Hidden away on the outskirts of town, the Hanging Tree Saloon at first glance looks like a backdrop for the Texas Chainsaw Massacre. Upon closer inspection, however, it is abundantly clear that something else is going on.
Hot-rod Fords and Chevys line the gravel driveway, and rockabilly greasers and dolled-up gals come out of the woodwork to dance the night away.
When this happens, the saloon is transformed into an Eisenhower-era honky-tonk, where the sounds of traditional country, rockabilly
boogie, and swing pour out of the dilapidated screen doors.
This is the spot that Sean Castillo and the Hubcaps call home.
With his big, red hollow-body guitar customized with black flame decals and a raccoon tail, Castillo revs up the audience with his fascination for G.I. Joes, backwoods taxidermy, and vintage Fords, spelled out in songs such as “My Old Pal Joe,” “Double Clutching Daddy,” and “Short Bed Boogie.”
He also shows a softer side with ballads such as “You’re the One” and “Every Time You Look My Way,” which are delivered with warm vocals and gentle country licks, a testament to accomplished rock-’n’-roll traditionalists.
Add to that a host of cover songs by country/rockabilly greats Jimmie Rodgers, Johnny Cash, Gene Vincent, Link Wray, and Eddie Cochran, among others, and you’re taken back to a time when country music was still country music (unless it was Western swing), and Webb Pierce, Buddy Holly, and Jerry Lee Lewis ruled the airwaves.
The band, with a little help from the cellophane wrapper of a cigarette pack, even manages to play a cover of Hank Williams’ “I Can’t Help It (If I’m Still In Love With You)” that sounds exactly like a broken record.
Castillo and his accomplices — Bob “Texaco” Stafford (chickin’ pickin’ lead guitarist, who honed his skills playing for the incomparable Wayne “The Train” Hancock), Johnny Mendez (quiet, pipe-smoking bass fiddler), and Al Amaya (the man behind the drums, who takes care of business, literally) — are at their best here, performing to a homegrown rockabilly set that prefers to jitterbug and two-step into the wee hours, rather than drag race down Southwest Military Drive.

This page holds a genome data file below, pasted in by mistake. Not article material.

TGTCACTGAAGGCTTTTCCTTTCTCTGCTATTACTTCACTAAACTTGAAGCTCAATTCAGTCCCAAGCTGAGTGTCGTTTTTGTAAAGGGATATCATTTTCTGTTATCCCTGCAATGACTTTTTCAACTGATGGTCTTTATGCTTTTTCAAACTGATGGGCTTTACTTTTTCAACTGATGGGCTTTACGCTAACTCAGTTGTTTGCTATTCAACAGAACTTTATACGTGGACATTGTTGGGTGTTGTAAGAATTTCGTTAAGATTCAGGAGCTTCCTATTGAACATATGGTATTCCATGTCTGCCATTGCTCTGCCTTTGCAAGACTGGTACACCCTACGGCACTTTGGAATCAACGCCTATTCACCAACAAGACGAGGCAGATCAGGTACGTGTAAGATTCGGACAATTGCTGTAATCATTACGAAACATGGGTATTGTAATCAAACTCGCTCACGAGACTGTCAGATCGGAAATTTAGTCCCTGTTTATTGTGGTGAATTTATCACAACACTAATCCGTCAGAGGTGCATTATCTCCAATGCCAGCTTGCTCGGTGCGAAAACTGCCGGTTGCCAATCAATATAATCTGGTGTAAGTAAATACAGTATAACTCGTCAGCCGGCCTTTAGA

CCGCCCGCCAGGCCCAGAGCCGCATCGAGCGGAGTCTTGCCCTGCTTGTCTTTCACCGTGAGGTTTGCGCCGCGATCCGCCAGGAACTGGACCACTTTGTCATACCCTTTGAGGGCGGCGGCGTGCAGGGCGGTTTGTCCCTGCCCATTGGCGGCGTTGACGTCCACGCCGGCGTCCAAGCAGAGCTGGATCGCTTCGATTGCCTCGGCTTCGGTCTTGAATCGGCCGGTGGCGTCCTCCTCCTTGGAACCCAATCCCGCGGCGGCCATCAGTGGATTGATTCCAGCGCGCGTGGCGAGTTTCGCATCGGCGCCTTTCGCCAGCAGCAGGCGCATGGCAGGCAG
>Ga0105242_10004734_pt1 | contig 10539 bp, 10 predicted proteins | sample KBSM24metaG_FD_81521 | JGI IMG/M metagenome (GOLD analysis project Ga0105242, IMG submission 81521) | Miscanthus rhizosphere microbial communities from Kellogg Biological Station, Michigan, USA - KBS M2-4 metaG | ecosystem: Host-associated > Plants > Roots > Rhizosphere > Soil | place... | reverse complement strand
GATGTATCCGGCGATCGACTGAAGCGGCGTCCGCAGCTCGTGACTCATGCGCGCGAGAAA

Castillo, also known as the “Wing King,” is famous for improvising songs on stage. On more than one occasion, he has surprised his band during a live set by playing a jukebox mainstay from the encyclopedia of music in his head.
“Every time we play with him, he throws a new song at us,” Stafford says. “He just calls out the key, and we jump right in.”
It’s never clear what’s going to happen next at a Hubcaps show, and if they had been around in the 1950s, they might have played to a rowdy crowd behind the safety of chicken wire. And the crowd loves him for this.
For more than 25 years, Castillo (who has played with his current bandmates for four years) has honed his rock-’n’-roll chops by playing theme-park circuits and the occasional Texas honky-tonk, and through it all, he has shared the stage with a parade of iconic American roots-music figures: Jerry Lee Lewis, Carl Perkins, The Coasters, The Drifters, Harold Hansley (a fiddle player famous for supplying music for TV shows such as The Beverly Hillbillies), Brian Setzer, and Russell Scott and his Red Hots — and the list goes on.
“I’ve shared the stage with just about everyone from the Sun Records days, and just about every one of my idols,” Castillo says.
Although the band prefers to play for the lubed-up saloon crowd, where they can be close to their followers, they have released a CD, and if you look hard enough, you can track down a copy of Hot Rod Daddy.
In a sense the band sees the disc as little more than a corollary to their live work. It’s telling that they have no clue what year the album was released.
“Like my old manager Cliffy Stone would say, there’s more to it than putting out records,” Castillo says.
Country music is never better than when it encapsulates the depths of human desire and wickedness into a few terse rhymes and reverbed guitar licks in a backwoods setting. When the elements are in place, a traditionalist like Castillo can transcend nostalgia, can make a distant echo sound like an amplified roar.
So come Saturday night, whether you prefer to grind your rocks off on the dance floor, admire hot-rod classics, or drink your weight in whiskey, Castillo and the boys will provide the perfect amped-up stylings of tense guitars and double-bass clutching music that made the nascent days of rock ’n’ roll such a mythical era. •
Sean Castillo and the Hubcaps
9pm Sat, Jul 12
Hanging Tree Saloon
18424 2nd Street, Bracken
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